Endocrinology 1: Pituitary Gland

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(Anterior or Posterior?) pituitary is derived in the embryo from the endoderm of Rathke's pouch and consists of glandular tissue.

(Anterior or Posterior?) pituitary is a part of the nervous system and consists of non-myelinated axons and nerve terminals from neurons in the hypothalamus (neural tissue)
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Terms in this set (42)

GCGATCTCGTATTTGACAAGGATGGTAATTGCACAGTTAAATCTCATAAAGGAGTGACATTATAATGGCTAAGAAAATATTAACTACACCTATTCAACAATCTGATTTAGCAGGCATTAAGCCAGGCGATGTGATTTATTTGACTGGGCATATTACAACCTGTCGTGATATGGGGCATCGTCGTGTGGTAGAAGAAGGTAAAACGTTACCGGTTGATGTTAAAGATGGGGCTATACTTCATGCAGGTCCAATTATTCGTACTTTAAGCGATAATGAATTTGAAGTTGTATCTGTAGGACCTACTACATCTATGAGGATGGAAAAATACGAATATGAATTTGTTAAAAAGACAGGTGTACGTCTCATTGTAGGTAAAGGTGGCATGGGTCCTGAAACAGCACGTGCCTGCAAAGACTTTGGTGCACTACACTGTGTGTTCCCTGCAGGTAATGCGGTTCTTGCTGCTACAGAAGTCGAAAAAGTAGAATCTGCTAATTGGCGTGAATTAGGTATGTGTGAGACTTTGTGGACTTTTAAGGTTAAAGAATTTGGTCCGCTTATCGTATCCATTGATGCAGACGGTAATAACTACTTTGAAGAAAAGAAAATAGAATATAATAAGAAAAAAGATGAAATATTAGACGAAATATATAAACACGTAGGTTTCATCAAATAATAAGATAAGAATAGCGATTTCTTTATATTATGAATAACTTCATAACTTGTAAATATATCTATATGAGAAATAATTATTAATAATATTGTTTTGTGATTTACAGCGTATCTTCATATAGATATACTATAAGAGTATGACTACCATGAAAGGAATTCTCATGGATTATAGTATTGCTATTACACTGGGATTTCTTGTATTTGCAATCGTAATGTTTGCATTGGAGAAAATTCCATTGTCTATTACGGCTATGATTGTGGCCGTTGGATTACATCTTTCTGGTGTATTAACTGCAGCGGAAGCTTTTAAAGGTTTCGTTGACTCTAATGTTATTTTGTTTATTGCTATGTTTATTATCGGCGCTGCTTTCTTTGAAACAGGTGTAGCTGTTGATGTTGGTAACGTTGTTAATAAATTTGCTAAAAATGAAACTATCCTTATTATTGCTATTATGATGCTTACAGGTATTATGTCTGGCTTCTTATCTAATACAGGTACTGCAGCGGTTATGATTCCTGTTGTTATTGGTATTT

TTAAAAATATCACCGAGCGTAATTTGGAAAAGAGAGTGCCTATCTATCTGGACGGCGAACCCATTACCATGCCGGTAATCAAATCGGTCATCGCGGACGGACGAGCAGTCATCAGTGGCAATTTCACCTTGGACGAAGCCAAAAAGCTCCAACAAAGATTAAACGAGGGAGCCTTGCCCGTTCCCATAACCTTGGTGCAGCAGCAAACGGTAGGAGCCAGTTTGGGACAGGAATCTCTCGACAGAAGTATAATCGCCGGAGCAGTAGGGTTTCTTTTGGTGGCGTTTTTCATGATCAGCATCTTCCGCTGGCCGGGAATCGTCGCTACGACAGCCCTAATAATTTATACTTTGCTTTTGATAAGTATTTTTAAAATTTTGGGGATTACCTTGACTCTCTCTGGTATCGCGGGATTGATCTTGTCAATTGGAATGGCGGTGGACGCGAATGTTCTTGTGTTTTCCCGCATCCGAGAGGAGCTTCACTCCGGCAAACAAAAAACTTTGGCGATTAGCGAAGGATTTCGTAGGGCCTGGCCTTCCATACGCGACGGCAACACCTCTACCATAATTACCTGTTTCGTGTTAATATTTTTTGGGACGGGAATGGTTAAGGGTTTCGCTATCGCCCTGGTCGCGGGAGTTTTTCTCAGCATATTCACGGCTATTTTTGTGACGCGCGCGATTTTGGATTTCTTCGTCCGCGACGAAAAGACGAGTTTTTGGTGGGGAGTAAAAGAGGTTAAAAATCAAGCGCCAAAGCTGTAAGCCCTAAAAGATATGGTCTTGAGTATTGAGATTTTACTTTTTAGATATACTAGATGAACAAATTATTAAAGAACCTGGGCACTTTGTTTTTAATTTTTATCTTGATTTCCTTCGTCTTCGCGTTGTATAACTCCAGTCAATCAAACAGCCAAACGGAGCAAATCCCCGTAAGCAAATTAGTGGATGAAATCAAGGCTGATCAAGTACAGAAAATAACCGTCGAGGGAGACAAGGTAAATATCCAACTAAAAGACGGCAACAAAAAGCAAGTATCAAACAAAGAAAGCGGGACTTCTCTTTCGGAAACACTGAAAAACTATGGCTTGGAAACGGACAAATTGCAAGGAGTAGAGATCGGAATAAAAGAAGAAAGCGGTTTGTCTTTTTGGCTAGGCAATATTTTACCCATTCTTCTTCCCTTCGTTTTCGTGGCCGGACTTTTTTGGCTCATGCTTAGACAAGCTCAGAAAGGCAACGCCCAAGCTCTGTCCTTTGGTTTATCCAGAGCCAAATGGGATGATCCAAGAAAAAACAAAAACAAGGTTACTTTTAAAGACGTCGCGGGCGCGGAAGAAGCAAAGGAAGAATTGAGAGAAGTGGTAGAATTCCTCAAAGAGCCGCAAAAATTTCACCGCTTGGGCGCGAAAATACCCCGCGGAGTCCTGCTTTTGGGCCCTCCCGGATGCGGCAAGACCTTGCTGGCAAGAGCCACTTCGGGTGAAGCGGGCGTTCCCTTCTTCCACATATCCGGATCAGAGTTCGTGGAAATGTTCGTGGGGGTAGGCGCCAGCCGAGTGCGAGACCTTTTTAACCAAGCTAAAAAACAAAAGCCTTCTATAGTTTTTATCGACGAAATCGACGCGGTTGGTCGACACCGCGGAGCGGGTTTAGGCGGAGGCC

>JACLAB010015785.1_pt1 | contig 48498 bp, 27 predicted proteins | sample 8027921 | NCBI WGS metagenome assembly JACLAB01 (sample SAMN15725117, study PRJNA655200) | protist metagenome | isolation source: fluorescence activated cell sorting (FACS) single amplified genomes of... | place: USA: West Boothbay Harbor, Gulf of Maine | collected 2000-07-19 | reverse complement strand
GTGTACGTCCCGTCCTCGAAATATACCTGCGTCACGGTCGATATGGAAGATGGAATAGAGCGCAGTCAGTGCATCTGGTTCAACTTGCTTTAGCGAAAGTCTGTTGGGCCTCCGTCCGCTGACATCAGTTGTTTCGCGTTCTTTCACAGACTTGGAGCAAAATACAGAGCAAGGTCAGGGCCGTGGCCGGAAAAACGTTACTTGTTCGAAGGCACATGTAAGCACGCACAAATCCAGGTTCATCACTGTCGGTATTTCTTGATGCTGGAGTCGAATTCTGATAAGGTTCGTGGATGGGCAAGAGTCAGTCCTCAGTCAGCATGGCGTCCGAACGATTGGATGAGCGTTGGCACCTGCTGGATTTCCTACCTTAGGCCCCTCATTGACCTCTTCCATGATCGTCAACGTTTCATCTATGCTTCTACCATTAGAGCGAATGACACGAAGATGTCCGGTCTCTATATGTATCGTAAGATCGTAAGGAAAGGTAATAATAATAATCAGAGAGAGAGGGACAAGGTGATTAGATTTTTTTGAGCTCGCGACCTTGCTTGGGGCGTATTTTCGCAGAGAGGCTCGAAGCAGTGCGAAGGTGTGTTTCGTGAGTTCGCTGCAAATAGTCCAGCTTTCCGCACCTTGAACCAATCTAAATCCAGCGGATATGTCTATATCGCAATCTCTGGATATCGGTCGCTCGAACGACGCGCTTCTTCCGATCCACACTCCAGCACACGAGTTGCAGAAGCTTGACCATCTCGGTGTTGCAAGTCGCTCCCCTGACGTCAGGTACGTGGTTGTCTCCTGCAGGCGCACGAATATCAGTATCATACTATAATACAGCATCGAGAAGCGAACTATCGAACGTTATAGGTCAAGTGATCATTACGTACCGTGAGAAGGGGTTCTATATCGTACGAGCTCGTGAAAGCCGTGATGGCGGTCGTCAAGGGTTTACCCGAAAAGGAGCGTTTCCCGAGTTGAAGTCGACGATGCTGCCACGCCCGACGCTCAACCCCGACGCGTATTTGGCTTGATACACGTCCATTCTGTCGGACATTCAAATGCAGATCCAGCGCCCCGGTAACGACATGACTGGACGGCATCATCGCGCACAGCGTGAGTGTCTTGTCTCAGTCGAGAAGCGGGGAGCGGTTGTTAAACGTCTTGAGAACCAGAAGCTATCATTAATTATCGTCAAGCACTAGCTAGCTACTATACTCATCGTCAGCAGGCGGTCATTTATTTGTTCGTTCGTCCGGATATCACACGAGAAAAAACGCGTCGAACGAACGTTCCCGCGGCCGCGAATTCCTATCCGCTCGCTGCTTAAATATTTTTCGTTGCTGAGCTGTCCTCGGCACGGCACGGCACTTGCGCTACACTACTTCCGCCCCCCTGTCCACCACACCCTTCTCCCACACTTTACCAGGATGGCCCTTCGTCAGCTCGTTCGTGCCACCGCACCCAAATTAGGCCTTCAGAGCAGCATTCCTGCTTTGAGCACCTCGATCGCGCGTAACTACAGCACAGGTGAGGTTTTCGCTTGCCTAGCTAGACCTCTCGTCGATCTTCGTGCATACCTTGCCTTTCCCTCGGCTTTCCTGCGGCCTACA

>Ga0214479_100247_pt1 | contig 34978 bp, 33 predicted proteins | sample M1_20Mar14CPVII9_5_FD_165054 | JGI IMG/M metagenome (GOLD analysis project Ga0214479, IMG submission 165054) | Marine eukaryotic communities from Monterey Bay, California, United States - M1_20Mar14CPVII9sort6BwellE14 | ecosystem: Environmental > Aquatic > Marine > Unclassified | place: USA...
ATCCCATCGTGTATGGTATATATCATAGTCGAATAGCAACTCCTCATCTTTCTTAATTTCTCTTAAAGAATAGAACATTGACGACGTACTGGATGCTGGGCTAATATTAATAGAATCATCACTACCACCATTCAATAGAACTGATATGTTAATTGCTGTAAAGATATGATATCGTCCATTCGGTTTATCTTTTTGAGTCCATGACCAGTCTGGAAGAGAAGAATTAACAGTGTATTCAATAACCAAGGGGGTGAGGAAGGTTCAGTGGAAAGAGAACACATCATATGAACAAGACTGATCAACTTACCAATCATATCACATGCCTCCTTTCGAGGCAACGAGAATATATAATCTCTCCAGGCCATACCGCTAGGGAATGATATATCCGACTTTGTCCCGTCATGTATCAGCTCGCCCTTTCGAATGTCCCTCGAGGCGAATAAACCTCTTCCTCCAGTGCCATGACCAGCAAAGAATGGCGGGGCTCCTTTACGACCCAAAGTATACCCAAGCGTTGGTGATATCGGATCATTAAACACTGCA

The glandular tissue of the anterior pituitary contains 5 distinct glandular cells which synthesize and secrete specific _____ hormones. List the glandular cells. 1) 2) 3) 4) 5)- peptide hormones 1) Somatotropes 2) Corticotropes 3) Thyrotropes 4) Gonadotropes 5) LactotropesWhat hormone does each of the following glandular cells secrete? (include abbreviation as well) 1) Somatotropes = _____ 2) Corticotropes = _____ 3) Thyrotropes = _____ 4) Gonadotropes = _____ 5) Lactotropes = _____1) Somatotropes = Human growth hormone (hGH) 2) Corticotropes = Adrenocorticotropin (ACTH) 3) Thyrotropes = Thyroid-stimulating hormone (TSH) 4) Gonadotropes = Gonadotropic hormones, which include luteinizing hormone (LH) and follicle stimulating hormone (FSH) 5) Lactotropes = Prolactin (PRL)True or False: The anterior pituitary regulates reproduction, growth, energy metabolism, and stress responsesTRUE____ releases TRH and which stimulates the anterior pituitary gland to release _____. The following hormone acts on the ____ , which causes the release of _____.- Hypothalamus - TSH (thyroid stimulating hormone) - thyroid gland - thyroid hormones (i.e. T4, T3, rT3)How is the Secretion of Hormones in the Anterior Pituitary Controlled? Release of hormones from the anterior pituitary is controlled by hypothalamic _____ hormones and hypothalamic _____ hormones which are secreted by special neurons located in the hypothalamus. Nerve endings terminate in the _____ . Hormones from the hypothalamus travel through the _____ vessels. The median eminence is the functional link between the _____ and the _____.- releasing - inhibitory - median eminence - hypothalamic-hypophysial portal vessels (important!!) - hypothalamus and the anterior pituitaryHow is the Secretion of Hormones in the Anterior Pituitary Controlled? (cont.) _____ in the paraventricular nucleus portion of the hypothalamus synthesize the hypothalamic releasing and hypothalamic inhibitory hormones The hormones are released into the median eminence and neural stalk and enter leaky ____ , hormones are then transported through the _____ directly to the sinuses of anterior pituitary.- Specialized neurons (these do not transmit signals) - capillaries - portal systemTrue or False: The posterior pituitary gland manufactures its own hormones.FALSE **Posterior gland does not produce hormones; it stores and secretes hormones produced by the hypothalamus.Posterior Pituitary Gland Magnocellular neurosecretory cells originate in the hypothalamus and receive afferent signals to produce and release _____ and _____ .oxytocin (OT) and antidiuretic hormone (ADH)._____ nucleus releases ADH and small amount of OT. _____ nucleus releases ADH and OT .- Supraoptic - ParaventricularPosterior Pituitary Gland Nerve impulse will travel down either the ____ or ____ through the hypothalamic-hypophyseal tract within the infundibulum. OT and ADH are transported to axon terminal by axonal transport with the help of _____ (carrier protein). Hormones are stored in _____ that terminate near _____ within the posterior pituitary. Like the anterior pituitary, the posterior pituitary is also controlled by the _____ ; however, hormones are not transported by a portal system.- Paraventricular nucleus or Supraoptic nucleus - neurophysin (Help facilitate movement of ADH and OT) - axon terminals - capillaries - hypothalamusThe posterior side is neural tissue. The glial cells (pituicytes) within the posterior pituitary do not produce any hormones, they are playing a support role for the _____ and _____ neurons that originate from the hypothalamus.paraventricular and supraopticAfferent signaling received by the supra-optic and paraventricular nuclei will produced required hormones that are then stored in _____ (within axon terminal) at the nerve endings that terminate at the capillaries within the posterior pituitary.secretory vesiclesEndocrine regulation occurs through _____ control & can involve hierarchic levels of control (Positive or Negative?) FB: response reduces initial stimulus (Positive or Negative?) FB: response reinforces initial stimulus- feedback - Negative - PositiveWhich of the following is NOT one of the 3 Integrating Centers for the Anterior Pituitary Gland? A) Endocrine target B) Anterior pituitary C) Hypothalamus D) A and C E) B and C F) None of the above G) All of the above are Integrating Centers for the Anterior Pituitary GlandG) All of the above are Integrating Centers for the Anterior Pituitary GlandIf there are hyposecretion from damage to the anterior pituitary gland, will we expect to see an increase or decrease in secretion from the hypothalamus?IncreaseIf there are hyposecretion from atrophy of the adrenal cortex, will we expect to see an increase or decrease in secretion from the anterior pituitary?increaseMost disorders arise from the (anterior or posterior?) side. State whether not each of the following is a common cause of pituitary disorders: - Trauma to the head - Genetic disorders - Tumors (cancerous and non-cancerous) - Benign adenomas (non-cancerous) - Tumors that are placing excessive pressure on the optic nerve, and hypothalamus - Infarction of the pituitary tissue- anterior side - all of the options are common causes that result in pituitary disordersTypes of Endocrine Pathologies associated with the Pituitary gland: Excessive amount of hormones = _____ examples: Hormone deficiency = _____ examples: Which of the following is NOT and abnormal responsiveness of target tissue to a hormone? A) Problems with signaling transduction pathway B) Down-regulation of receptors C) Alterations in the structure of receptors D) Missing receptors E) All of the above are abnormal responsiveness of target tissue to a hormone- Hyperactivity (hypersecretion) examples: Tumors/cancer, grave's disease - Hypoactivity (hyposecretion) examples: Goiter, diabetes - E) All of the above are abnormal responsiveness of target tissue to a hormoneFor the conditions below, state whether or not it is the result of hyperactivity or hypoactivity and which parts are involved (anterior or posterior pituitary). 1) Diabetes insipidus = _____ and _____ 2) Gigantism = _____ and _____ 3) Acromegaly = _____ and _____ 4) Dwarfism = _____ and _____ 5) Syndrome of inappropriate hypersecretion of ADH (SIADH) = _____ and _____ 6) Acromicria = _____ and _____ 7) Acromegalic gigantism = _____ and _____ 8) Cushing's Disease = _____ and _____ 9) Simmond's disease = _____ and _____1) hypoactivity and posterior pituitary 2) hyperactivity and anterior pituitary 3) hyperactivity and anterior pituitary 4) hypoactivity and anterior pituitary 5) hyperactivity and posterior activity 6) hypoactivity and anterior pituitary 7) hyperactivity and anterior pituitary 8) hyperactivity and anterior pituitary 9) hypoactivity and anterior pituitaryGrowth Hormone: Direct Metabolic Functions GH is (anabolic or catabolic?), stimulates the growth of almost all tissues of the body that can grow (increase in the number of cells) GH also (increases or decreases?) the rate of protein synthesis in most cells of the body and (increases or decreases?) the rate of glucose utilization throughout the body (diabetogenic action) It also (increases or decreases?) the mobilization of fatty acids from adipose tissue and increases levels of free fatty acids in the blood (Limited or Excess?) amount of growth hormone can cause a "ketogenic" effect Growth hormone causes multiple effects that influence carbohydrate metabolism, including (1) (increased or decreased?) glucose uptake in tissues such as skeletal muscle and fat, (2) (increased or decreased?) glucose production by the liver, and (3) (increased or decreased?) insulin secretion (Limited or Excess?) secretion of growth hormone can produce metabolic disturbances similar to those found in patients with type II- anabolic - increases - decreases - increases - Excess - decreased - increased - increased - ExcessIndirect Actions of GH on Skeletal Growth: GH stimulates the production of ____ from hepatocytes IGF-1 mediates the growth-promoting effects of ____ on the skeleton True or False: IGF-1 exerts direct actions on both cartilage and bone to stimulate growth and differentiation These effects are crucial for growth during which phase of life? A) childhood to the end of adolescence B) adolescence to early adulthood C) late adulthood to the end of life D) none of these are correct- IGF-1 - GH - True - A) childhood to the end of adolescenceGrowth Hormone: Protein Deficiency: Acute conditions: (Hypo or Hyper?)glycemia is a potent stimulator of GH Chronic condition: Extreme protein deficiency is a potent (stimulator or inhibitor?) of GH Example: (High or Low?) GH with protein deficiency/malnutrition. Carbohydrate treatment (is or is not?) effective in lowering GH, requires protein treatment.- Hypoglycemia - stimulator - High - is NOTGrowth hormone: pituitary adenomas (benign): Fill in the blanks below with Gigantism or Acromegaly. 1) _____ = Occurs prior to closure of the epiphyseal plate 2) _____ = Occurs mostly in adults 3) _____ = bones most affected: face, jaw, hands, feet 4) _____ = reduced lifespan 5) _____ = very abrupt and rapid onset 6) _____ = additional pituitary hormone related problems as tumor enlarges such a hypopituitarism 7) _____ = Occurs mostly in children 8) _____ = Occurs after epiphyseal plate closure 9) _____ = long bones most affected 10) _____ = bones become thicker 11) _____ = slower onset, progressive1) Gigantism 2) Acromegaly 3) Acromegaly 4) Gigantism 5) Gigantism 6) Acromegaly 7) Gigantism 8) Acromegaly 9) Gigantism (can reach 8-9 feet) 10) Acromegaly 11) AcromegalyTrue or False: Growth hormone (GH) serves important roles in adult life, including maintenance of lean body mass and bone mass, promoting lipolysis, thereby limiting visceral adiposity, and regulating carbohydrate metabolism, cardiovascular system function, aerobic exercise capacity, and cognitive function.TrueAntidiuretic Hormone (ADH): Stimulated by (increased or decreased?) extracellular osmolarity (detected by osmoreceptors in the hypothalamus), (high or low?) blood volume Inhibited by (high or low?) extracellular osmolarity Target organ: kidney to (increase or decrease?) the excretion of water in the urine True or False: The primary effect of ADH is: collecting tubules of the kidney's become less permeable to water in response to ADH.- increased - low - low - decrease (urine is more concentrated, water is conserved) - FALSE (more permeable; acts to retain water)Fill in the blank with "Increasing Extracellular Osmolarity" or "Decreasing Extracellular Osmolarity" when it comes to ADH secretion. 1) _____ = Water pulled from the cell to the extracellular fluid 2) _____ = Stimulates the hypothalamus to increase ADH secretion from the supraoptic neuron 3) _____ = Water moves from extracellular fluid to the cell 4) _____ = Water will be conserved 5) _____ = Inhibits the secretion of ADH from the supraoptic neuron 6) _____ = Water will be excreted1) Increased Extracellular Osmolarity 2) Increased Extracellular Osmolarity 3) Decreased Extracellular Osmolarity 4) Increased Extracellular Osmolarity 5) Decreased Extracellular Osmolarity 6) Decreased Extracellular OsmolarityHow do the stretch receptors in the atria, carotid and aortic arteries respond to changes in blood volume? >>> (Increased or Decreased?) Blood Volume = Reduced ADH released (Increased or Decreased?) Blood Volume = Increased ADH released; Causes constriction of blood vessels, increased arterial pressure- Increased (If you have too much blood volume, you will decrease ADH) - DecreasedAngiotensin II acts on the brain. Here, it has two effects. 1) First, it binds to the _____ , stimulating thirst and increased water intake. 2) Second, it stimulates the release of _____ by the posterior pituitary.1) hypothalamus 2) antidiuretic hormone (ADH)Diabetes Insipidus: Neurogenic (also called central): failure of the hypothalamus to produce _____ - Genetic, head injury, tumors of the hypothalamus or pituitary gland Nephrogenic: failure of the _____ to respond to ADH - Lithium and tetracycline can cause this Dispogenic: thirst mechanism of the hypothalamus is defective, resulting in (secretion or suppression?) of ADH True or False: Psychiatric disease has been linked to dispogenic DI. True or False: Hormones from the placenta destroy the ADH molecule.- ADH - kidney - suppression - TRUE - TRUEFill in the blank with Diabetes Mellitus or Diabetes Insipidus. _____ = Excess glucose in urine (Hyperglycemia of blood) _____ = Very dilute urine (Reducing fluid intake will not make the urine more concentrated) _____ = No sugar (Hyperglycemia of blood not found) _____ = Very concentrated urine True or False: In both cases there is a failure to reabsorb water in the renal tubules.- Diabetes Mellitus - Diabetes Insipidus - Diabetes Insipidus - Diabetes Mellitus - TRUEClinical manifestations of diabetes insipidus: Which of the following are not red flags for diabetes insipidus? A) Polydipsia B) Nocturia C) Polyuria D) Dehydration E) Insomnia F) All of the above are examples of red flagsE) InsomniaWhat saline solution would you administer if your patient experiences hyponatremia?Low Salt; So give pt. hypertonic IV solution to push water the other way